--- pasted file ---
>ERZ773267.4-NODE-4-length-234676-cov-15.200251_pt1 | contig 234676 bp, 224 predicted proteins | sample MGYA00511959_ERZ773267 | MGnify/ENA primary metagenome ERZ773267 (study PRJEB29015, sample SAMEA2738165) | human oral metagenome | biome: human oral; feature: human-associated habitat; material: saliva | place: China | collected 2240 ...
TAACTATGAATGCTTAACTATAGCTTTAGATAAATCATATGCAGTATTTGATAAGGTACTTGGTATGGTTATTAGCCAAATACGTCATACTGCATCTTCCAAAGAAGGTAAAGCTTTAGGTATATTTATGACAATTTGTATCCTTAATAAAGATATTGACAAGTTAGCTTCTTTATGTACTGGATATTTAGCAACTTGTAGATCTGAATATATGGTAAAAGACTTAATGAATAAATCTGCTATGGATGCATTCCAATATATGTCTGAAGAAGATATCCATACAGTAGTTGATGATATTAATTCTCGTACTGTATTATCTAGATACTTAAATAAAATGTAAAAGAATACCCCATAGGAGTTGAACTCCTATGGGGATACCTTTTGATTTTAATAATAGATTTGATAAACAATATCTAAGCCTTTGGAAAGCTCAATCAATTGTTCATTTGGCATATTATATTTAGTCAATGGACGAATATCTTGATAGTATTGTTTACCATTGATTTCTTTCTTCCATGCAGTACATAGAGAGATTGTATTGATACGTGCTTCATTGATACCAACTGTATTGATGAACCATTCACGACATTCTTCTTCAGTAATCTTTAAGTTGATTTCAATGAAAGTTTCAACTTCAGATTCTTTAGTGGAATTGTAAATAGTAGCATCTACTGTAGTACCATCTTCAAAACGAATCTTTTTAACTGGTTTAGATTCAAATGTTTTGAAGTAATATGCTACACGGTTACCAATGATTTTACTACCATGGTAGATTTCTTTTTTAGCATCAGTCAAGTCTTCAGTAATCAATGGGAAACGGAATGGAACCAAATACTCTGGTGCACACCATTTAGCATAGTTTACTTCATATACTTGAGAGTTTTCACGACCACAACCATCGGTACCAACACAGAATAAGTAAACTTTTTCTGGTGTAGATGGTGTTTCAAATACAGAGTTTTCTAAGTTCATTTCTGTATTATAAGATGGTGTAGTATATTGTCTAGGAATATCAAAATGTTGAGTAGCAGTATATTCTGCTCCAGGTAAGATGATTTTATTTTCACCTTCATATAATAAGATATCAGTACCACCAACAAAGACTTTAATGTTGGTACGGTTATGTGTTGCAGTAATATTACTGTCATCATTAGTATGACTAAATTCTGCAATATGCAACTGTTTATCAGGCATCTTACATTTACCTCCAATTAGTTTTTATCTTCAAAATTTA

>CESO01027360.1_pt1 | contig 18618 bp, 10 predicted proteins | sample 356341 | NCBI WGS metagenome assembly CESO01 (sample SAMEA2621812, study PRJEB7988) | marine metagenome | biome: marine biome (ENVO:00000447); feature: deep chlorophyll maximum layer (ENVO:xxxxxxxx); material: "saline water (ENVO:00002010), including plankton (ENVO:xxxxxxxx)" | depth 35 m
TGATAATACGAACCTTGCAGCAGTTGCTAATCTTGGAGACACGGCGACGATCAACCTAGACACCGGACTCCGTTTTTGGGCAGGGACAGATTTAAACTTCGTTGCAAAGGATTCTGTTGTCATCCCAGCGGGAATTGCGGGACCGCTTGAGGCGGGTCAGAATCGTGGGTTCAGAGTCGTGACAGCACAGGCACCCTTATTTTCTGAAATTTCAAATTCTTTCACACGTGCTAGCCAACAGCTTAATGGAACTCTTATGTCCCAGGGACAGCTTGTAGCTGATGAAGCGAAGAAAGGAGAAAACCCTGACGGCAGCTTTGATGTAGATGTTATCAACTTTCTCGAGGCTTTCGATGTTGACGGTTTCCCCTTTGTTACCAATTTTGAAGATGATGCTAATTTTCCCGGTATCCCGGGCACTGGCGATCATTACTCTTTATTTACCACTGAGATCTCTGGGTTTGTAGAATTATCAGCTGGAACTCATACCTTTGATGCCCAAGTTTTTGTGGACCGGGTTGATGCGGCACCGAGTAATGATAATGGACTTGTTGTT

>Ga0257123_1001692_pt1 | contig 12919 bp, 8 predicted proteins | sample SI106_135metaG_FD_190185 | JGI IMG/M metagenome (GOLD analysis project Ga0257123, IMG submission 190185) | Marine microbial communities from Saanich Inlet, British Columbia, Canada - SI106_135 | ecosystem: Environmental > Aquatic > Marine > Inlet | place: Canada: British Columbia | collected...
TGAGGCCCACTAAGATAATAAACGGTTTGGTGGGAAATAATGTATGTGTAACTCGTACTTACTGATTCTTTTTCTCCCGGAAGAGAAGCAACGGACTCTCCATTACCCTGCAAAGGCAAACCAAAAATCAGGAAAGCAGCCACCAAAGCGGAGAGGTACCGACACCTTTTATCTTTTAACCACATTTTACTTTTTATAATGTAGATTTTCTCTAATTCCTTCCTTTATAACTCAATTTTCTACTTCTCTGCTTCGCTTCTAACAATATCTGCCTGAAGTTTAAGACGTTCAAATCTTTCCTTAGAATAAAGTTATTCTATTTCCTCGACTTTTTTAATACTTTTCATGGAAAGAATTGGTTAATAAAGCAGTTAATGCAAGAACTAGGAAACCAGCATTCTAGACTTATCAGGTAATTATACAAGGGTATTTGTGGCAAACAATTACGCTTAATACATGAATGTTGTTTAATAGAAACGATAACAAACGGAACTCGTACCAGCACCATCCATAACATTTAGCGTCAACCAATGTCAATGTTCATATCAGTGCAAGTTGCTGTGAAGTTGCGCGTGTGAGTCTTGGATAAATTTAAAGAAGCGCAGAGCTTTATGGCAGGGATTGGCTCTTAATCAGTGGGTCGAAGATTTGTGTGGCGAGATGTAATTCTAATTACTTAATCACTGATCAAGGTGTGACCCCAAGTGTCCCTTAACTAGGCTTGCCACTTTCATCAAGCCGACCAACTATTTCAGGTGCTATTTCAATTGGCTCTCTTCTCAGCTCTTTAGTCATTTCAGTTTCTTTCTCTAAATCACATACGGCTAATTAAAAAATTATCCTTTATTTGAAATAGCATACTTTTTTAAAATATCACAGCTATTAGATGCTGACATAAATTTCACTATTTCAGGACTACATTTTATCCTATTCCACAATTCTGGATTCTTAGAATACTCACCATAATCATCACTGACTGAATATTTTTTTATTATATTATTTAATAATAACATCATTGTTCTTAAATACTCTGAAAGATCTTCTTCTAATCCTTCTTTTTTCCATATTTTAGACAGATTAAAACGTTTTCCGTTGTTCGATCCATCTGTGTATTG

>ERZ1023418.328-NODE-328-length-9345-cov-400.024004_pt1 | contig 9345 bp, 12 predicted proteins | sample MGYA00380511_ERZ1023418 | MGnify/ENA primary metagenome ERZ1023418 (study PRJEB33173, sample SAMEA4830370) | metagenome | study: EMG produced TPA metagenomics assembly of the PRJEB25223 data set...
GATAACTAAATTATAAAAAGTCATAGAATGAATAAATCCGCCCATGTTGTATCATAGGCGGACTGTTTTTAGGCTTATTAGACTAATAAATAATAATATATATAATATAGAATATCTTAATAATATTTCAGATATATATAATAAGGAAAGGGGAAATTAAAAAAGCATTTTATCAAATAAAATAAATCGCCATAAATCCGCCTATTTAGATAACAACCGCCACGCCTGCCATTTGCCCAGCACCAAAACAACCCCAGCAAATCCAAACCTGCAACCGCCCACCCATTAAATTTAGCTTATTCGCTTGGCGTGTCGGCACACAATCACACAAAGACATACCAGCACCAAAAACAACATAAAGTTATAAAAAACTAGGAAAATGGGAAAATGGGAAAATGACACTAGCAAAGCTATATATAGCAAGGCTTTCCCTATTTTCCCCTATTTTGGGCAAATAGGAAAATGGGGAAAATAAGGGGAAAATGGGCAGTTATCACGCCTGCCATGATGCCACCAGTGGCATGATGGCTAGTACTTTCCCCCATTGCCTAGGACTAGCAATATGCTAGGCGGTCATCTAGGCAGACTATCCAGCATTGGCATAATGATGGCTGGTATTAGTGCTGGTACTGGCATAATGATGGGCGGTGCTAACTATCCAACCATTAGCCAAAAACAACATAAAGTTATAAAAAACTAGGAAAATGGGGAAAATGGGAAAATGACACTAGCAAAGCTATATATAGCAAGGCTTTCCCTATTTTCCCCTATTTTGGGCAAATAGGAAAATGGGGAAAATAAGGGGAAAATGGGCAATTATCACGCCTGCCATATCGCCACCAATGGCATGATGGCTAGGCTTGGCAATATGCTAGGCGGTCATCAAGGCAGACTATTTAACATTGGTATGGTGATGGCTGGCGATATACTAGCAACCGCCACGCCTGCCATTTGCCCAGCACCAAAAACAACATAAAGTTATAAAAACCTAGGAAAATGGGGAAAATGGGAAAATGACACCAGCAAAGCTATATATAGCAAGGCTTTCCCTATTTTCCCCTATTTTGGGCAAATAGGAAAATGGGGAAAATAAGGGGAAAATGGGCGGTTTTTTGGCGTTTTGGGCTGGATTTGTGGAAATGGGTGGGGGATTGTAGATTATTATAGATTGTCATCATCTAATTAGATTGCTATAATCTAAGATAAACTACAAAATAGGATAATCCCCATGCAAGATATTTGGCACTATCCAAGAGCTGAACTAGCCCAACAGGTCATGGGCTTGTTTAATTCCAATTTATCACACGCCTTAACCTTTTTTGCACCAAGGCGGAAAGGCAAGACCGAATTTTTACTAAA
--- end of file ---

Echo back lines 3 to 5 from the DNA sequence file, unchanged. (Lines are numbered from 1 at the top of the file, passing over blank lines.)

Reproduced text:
>CESO01027360.1_pt1 | contig 18618 bp, 10 predicted proteins | sample 356341 | NCBI WGS metagenome assembly CESO01 (sample SAMEA2621812, study PRJEB7988) | marine metagenome | biome: marine biome (ENVO:00000447); feature: deep chlorophyll maximum layer (ENVO:xxxxxxxx); material: "saline water (ENVO:00002010), including plankton (ENVO:xxxxxxxx)" | depth 35 m
TGATAATACGAACCTTGCAGCAGTTGCTAATCTTGGAGACACGGCGACGATCAACCTAGACACCGGACTCCGTTTTTGGGCAGGGACAGATTTAAACTTCGTTGCAAAGGATTCTGTTGTCATCCCAGCGGGAATTGCGGGACCGCTTGAGGCGGGTCAGAATCGTGGGTTCAGAGTCGTGACAGCACAGGCACCCTTATTTTCTGAAATTTCAAATTCTTTCACACGTGCTAGCCAACAGCTTAATGGAACTCTTATGTCCCAGGGACAGCTTGTAGCTGATGAAGCGAAGAAAGGAGAAAACCCTGACGGCAGCTTTGATGTAGATGTTATCAACTTTCTCGAGGCTTTCGATGTTGACGGTTTCCCCTTTGTTACCAATTTTGAAGATGATGCTAATTTTCCCGGTATCCCGGGCACTGGCGATCATTACTCTTTATTTACCACTGAGATCTCTGGGTTTGTAGAATTATCAGCTGGAACTCATACCTTTGATGCCCAAGTTTTTGTGGACCGGGTTGATGCGGCACCGAGTAATGATAATGGACTTGTTGTT

>Ga0257123_1001692_pt1 | contig 12919 bp, 8 predicted proteins | sample SI106_135metaG_FD_190185 | JGI IMG/M metagenome (GOLD analysis project Ga0257123, IMG submission 190185) | Marine microbial communities from Saanich Inlet, British Columbia, Canada - SI106_135 | ecosystem: Environmental > Aquatic > Marine > Inlet | place: Canada: British Columbia | collected...